On May 25, 2016, I published “Mind your own womb,” about some of the struggles of women who want to conceive and others who already have. When I wrote it, I had no idea it would go viral. It actually started as a simple Facebook post, but it got so long that I decided to move it over here to my blog. I assumed I would get the usual assortment of shares and likes and that would be that. But it touched so many people and I’m truly grateful for that. I always hope that the things I write are beneficial to someone, even if its just me.
But what I’ve noticed (and this is common) is that anytime I write something that gets popular, there are people who cry, “What about me? You didn’t tell my story!” The only reply I have for those people is that you have to tell your own story. I say this not because I’m unwilling to tell it and not because I don’t think it has value, but because there CANNOT be only one story. There just can’t be. That blog could have gone on for another two thousand words and some women still would have been left out. No one person can do it all. If this world is going to work, if people are going to see and understand and receive each other, it will be because of the varied stories we tell that allow others to truly see us for who we are, no filter or distortions.
This is the message I tried to get across in this FB video, but I’m a better writer than I am a speaker so… just check it out.
MY BFIMH (best friend in my head) Chimamanda Ngozi Adichie talks so eloquently about the danger of the singular story. To quote her 2009 Ted Talk (which I highly suggest you watch in its entirety), “The single story creates stereotypes, and the problem with stereotypes is not that they are untrue, but that they are incomplete. They make one story become the only story.” That is not what I am here to do. I am fully aware that there are people who exist outside of those I describe. I know there are ideas, circumstances and emotions I have not shared. This is not to be exclusive, but only to be focused. My intention in everything I write is to share MY perspective. That perspective may mirror yours or it may be nothing like it, but it is mine always. So on those days where my perspective rubs you the wrong way, rest assured that there is more than enough space for you to share your own. And know the world will be better off because of it.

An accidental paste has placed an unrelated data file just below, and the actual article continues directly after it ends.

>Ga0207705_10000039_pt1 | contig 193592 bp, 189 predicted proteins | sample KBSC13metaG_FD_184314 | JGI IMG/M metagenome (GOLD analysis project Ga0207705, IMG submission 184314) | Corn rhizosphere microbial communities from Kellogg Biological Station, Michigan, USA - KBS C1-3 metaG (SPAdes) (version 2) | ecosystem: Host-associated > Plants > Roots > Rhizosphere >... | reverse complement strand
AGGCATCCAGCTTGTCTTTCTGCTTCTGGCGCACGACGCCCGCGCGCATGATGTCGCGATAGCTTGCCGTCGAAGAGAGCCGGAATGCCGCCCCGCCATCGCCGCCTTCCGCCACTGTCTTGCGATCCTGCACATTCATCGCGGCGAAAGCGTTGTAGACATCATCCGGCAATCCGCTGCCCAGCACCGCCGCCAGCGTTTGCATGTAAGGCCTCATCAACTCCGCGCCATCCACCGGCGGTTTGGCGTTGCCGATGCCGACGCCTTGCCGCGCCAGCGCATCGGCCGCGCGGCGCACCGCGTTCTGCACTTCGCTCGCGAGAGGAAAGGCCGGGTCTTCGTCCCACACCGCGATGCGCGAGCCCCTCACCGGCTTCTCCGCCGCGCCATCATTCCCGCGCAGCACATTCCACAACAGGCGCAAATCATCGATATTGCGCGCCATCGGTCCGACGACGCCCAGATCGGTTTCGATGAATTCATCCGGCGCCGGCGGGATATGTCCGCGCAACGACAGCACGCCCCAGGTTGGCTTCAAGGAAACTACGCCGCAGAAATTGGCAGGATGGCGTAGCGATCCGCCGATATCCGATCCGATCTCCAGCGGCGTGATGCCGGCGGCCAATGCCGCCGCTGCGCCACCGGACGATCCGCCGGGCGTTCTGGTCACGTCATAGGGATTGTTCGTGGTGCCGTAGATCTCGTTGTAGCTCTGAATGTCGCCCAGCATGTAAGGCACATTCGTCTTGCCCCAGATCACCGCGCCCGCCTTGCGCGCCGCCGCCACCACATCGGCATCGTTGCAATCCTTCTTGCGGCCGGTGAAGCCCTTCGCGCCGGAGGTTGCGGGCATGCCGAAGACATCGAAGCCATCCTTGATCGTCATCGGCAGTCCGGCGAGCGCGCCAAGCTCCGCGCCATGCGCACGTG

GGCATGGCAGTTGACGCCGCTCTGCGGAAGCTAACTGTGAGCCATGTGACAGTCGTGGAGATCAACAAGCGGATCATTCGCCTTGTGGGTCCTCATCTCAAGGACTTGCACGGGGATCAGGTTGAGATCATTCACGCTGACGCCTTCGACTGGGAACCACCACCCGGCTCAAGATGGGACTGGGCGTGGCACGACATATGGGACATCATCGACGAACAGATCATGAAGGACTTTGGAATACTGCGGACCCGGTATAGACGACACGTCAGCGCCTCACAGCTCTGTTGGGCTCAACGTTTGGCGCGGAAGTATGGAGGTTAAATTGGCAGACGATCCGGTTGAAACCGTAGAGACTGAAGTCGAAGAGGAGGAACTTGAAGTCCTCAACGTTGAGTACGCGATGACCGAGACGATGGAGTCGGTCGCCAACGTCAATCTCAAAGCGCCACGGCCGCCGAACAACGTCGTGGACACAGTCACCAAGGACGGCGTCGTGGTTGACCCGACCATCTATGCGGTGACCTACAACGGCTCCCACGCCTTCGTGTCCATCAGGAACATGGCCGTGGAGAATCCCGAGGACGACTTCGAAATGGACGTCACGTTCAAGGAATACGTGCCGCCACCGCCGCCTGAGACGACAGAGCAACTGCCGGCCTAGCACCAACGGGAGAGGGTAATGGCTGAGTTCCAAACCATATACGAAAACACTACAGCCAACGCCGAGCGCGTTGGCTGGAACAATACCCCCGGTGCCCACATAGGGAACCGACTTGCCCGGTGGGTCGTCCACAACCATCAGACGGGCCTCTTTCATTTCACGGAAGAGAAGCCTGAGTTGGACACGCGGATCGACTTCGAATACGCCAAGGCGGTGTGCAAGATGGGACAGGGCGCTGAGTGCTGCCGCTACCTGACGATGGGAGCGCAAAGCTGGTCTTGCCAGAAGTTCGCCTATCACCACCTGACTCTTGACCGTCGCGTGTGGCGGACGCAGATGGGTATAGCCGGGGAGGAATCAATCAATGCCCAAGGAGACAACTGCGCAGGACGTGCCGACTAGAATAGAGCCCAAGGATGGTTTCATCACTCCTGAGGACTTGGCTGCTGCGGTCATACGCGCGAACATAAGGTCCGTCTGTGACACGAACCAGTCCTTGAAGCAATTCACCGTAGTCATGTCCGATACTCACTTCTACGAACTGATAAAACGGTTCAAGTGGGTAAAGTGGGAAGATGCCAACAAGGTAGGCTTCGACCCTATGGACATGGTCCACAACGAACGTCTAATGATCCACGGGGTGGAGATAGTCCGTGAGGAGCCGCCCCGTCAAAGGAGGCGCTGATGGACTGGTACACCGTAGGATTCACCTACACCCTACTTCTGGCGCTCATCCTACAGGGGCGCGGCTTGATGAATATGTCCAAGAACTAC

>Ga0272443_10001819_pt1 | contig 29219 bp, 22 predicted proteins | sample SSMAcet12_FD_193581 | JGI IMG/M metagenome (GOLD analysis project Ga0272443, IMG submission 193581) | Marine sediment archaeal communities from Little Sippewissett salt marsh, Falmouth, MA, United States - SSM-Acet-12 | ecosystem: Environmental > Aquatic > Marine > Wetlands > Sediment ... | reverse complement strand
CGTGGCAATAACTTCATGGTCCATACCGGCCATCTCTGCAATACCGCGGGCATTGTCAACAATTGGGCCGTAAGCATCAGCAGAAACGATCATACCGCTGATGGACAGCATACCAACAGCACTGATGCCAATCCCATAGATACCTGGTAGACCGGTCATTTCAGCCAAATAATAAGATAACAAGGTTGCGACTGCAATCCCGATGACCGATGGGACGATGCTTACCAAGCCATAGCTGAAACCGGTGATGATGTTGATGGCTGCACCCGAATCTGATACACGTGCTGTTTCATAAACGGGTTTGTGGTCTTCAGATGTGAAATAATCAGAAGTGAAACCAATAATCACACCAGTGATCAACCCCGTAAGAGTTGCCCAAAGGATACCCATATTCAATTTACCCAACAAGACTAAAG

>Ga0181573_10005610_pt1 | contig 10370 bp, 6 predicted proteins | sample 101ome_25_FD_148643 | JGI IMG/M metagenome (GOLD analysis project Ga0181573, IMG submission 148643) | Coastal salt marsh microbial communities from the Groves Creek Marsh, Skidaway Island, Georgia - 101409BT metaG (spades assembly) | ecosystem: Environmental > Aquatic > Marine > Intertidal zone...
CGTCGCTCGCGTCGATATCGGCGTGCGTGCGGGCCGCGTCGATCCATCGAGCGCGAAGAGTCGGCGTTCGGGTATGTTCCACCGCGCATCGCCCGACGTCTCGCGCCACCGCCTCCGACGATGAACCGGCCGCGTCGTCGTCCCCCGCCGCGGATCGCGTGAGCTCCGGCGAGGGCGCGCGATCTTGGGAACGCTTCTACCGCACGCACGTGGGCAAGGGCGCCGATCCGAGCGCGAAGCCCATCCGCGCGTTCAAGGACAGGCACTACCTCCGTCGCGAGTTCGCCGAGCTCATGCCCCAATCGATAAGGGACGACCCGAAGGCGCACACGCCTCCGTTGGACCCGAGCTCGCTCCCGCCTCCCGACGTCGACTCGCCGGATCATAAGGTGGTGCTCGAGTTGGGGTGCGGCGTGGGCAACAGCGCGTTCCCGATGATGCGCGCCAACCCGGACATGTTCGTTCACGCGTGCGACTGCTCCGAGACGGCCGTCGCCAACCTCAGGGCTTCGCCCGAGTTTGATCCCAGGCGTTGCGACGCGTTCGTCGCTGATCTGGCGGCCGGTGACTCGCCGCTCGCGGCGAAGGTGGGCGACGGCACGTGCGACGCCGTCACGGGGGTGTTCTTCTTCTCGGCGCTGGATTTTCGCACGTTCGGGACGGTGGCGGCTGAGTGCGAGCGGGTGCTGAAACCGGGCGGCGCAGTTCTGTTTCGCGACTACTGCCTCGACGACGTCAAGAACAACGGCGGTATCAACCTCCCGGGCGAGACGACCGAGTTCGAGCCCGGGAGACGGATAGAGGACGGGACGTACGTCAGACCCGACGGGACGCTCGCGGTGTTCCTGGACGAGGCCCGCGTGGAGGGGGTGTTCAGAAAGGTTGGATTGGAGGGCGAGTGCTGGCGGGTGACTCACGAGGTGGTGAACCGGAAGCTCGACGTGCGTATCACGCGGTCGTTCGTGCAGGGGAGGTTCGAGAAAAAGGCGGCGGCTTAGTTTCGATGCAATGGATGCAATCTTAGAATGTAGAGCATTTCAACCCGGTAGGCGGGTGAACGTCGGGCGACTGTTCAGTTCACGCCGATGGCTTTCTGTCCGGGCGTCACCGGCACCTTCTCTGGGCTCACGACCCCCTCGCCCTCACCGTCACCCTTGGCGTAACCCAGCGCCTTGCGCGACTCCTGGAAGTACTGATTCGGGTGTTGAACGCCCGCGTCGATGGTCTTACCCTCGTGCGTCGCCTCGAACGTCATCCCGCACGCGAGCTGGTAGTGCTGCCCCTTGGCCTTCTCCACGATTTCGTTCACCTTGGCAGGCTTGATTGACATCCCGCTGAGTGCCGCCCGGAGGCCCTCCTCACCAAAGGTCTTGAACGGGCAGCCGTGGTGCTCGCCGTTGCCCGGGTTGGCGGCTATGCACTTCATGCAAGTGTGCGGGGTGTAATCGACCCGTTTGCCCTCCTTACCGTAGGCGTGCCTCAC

As a black Muslim woman, I stay on the outskirts of representation. Discussions of black women rarely include me spiritually, and discussions of Muslim women rarely include me racially and culturally. (Plus I’m just kinda weird in general so I don’t really fit with nobody!) But that’s why I have a whole separate blog dedicated to the intersection of race, religion and female bodies. Because what I’m not gon’ do is wait for other people to speak on my behalf. Nah, son. Can’t do it. If I’m feeling lonely in the dark, I’ll light a candle and make my own light. This is a message marginalized/under-represented/misrepresented peoples really need to make use of. Wait for no one to champion your cause.
To that, some people may say, “But not everyone is a writer. We don’t all have the resources and ability to create a platform.” Understood, but if your story is important enough that you felt the need to give me an earful in the comments section of my blog, then you need to use your network to find the right people who can help you make it happen. Every day, cultural narratives are being maintained and changed based on the new stories that emerge and the old stories that linger. Don’t think you have to be a bystander in that.
Photo credit: Florian Klauer, Unsplash